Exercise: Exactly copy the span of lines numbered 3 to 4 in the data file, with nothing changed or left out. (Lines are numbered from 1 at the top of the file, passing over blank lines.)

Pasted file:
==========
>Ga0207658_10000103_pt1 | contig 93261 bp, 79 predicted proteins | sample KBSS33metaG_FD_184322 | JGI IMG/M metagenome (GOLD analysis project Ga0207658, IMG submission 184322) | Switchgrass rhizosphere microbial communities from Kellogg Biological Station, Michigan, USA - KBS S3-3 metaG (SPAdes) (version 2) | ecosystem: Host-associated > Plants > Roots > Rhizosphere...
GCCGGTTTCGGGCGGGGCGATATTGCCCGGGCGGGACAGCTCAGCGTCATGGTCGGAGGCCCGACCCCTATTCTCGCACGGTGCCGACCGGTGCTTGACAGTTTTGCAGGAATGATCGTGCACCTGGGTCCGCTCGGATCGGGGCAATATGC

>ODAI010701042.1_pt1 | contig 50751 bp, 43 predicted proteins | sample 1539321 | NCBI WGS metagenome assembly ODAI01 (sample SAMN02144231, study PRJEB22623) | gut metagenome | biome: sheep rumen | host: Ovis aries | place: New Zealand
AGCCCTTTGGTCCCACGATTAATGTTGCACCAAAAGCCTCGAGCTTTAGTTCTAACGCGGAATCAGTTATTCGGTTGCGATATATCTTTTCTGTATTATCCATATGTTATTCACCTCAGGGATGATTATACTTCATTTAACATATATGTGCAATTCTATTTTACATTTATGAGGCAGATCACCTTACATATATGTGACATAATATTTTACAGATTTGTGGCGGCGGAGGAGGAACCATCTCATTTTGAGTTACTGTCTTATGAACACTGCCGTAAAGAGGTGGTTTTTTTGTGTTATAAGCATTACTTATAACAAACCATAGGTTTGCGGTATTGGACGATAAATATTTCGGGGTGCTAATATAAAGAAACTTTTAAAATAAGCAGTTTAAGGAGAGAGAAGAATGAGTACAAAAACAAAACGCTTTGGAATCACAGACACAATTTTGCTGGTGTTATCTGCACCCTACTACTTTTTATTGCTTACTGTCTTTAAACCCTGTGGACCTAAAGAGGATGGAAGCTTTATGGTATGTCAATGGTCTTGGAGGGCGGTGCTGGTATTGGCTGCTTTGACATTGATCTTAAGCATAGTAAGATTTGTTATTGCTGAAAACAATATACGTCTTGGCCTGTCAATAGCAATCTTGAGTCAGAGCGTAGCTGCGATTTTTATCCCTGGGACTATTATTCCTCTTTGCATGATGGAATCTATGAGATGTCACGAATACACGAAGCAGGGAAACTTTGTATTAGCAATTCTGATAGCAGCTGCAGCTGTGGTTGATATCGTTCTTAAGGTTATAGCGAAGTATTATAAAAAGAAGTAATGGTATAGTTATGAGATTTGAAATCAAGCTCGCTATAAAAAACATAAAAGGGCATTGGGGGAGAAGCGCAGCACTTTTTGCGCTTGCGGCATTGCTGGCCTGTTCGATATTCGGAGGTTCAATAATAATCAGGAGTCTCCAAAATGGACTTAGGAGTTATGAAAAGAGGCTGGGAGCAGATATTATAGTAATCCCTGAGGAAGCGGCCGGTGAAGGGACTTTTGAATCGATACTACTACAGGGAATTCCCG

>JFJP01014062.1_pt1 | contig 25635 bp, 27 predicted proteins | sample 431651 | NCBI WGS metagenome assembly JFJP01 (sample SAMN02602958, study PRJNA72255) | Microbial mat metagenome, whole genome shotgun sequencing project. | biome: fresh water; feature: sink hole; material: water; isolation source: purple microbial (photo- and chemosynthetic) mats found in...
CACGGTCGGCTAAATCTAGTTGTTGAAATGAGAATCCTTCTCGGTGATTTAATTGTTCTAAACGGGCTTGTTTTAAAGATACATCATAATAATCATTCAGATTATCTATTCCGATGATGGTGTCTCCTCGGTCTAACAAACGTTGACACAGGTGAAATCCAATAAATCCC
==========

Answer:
>ODAI010701042.1_pt1 | contig 50751 bp, 43 predicted proteins | sample 1539321 | NCBI WGS metagenome assembly ODAI01 (sample SAMN02144231, study PRJEB22623) | gut metagenome | biome: sheep rumen | host: Ovis aries | place: New Zealand
AGCCCTTTGGTCCCACGATTAATGTTGCACCAAAAGCCTCGAGCTTTAGTTCTAACGCGGAATCAGTTATTCGGTTGCGATATATCTTTTCTGTATTATCCATATGTTATTCACCTCAGGGATGATTATACTTCATTTAACATATATGTGCAATTCTATTTTACATTTATGAGGCAGATCACCTTACATATATGTGACATAATATTTTACAGATTTGTGGCGGCGGAGGAGGAACCATCTCATTTTGAGTTACTGTCTTATGAACACTGCCGTAAAGAGGTGGTTTTTTTGTGTTATAAGCATTACTTATAACAAACCATAGGTTTGCGGTATTGGACGATAAATATTTCGGGGTGCTAATATAAAGAAACTTTTAAAATAAGCAGTTTAAGGAGAGAGAAGAATGAGTACAAAAACAAAACGCTTTGGAATCACAGACACAATTTTGCTGGTGTTATCTGCACCCTACTACTTTTTATTGCTTACTGTCTTTAAACCCTGTGGACCTAAAGAGGATGGAAGCTTTATGGTATGTCAATGGTCTTGGAGGGCGGTGCTGGTATTGGCTGCTTTGACATTGATCTTAAGCATAGTAAGATTTGTTATTGCTGAAAACAATATACGTCTTGGCCTGTCAATAGCAATCTTGAGTCAGAGCGTAGCTGCGATTTTTATCCCTGGGACTATTATTCCTCTTTGCATGATGGAATCTATGAGATGTCACGAATACACGAAGCAGGGAAACTTTGTATTAGCAATTCTGATAGCAGCTGCAGCTGTGGTTGATATCGTTCTTAAGGTTATAGCGAAGTATTATAAAAAGAAGTAATGGTATAGTTATGAGATTTGAAATCAAGCTCGCTATAAAAAACATAAAAGGGCATTGGGGGAGAAGCGCAGCACTTTTTGCGCTTGCGGCATTGCTGGCCTGTTCGATATTCGGAGGTTCAATAATAATCAGGAGTCTCCAAAATGGACTTAGGAGTTATGAAAAGAGGCTGGGAGCAGATATTATAGTAATCCCTGAGGAAGCGGCCGGTGAAGGGACTTTTGAATCGATACTACTACAGGGAATTCCCG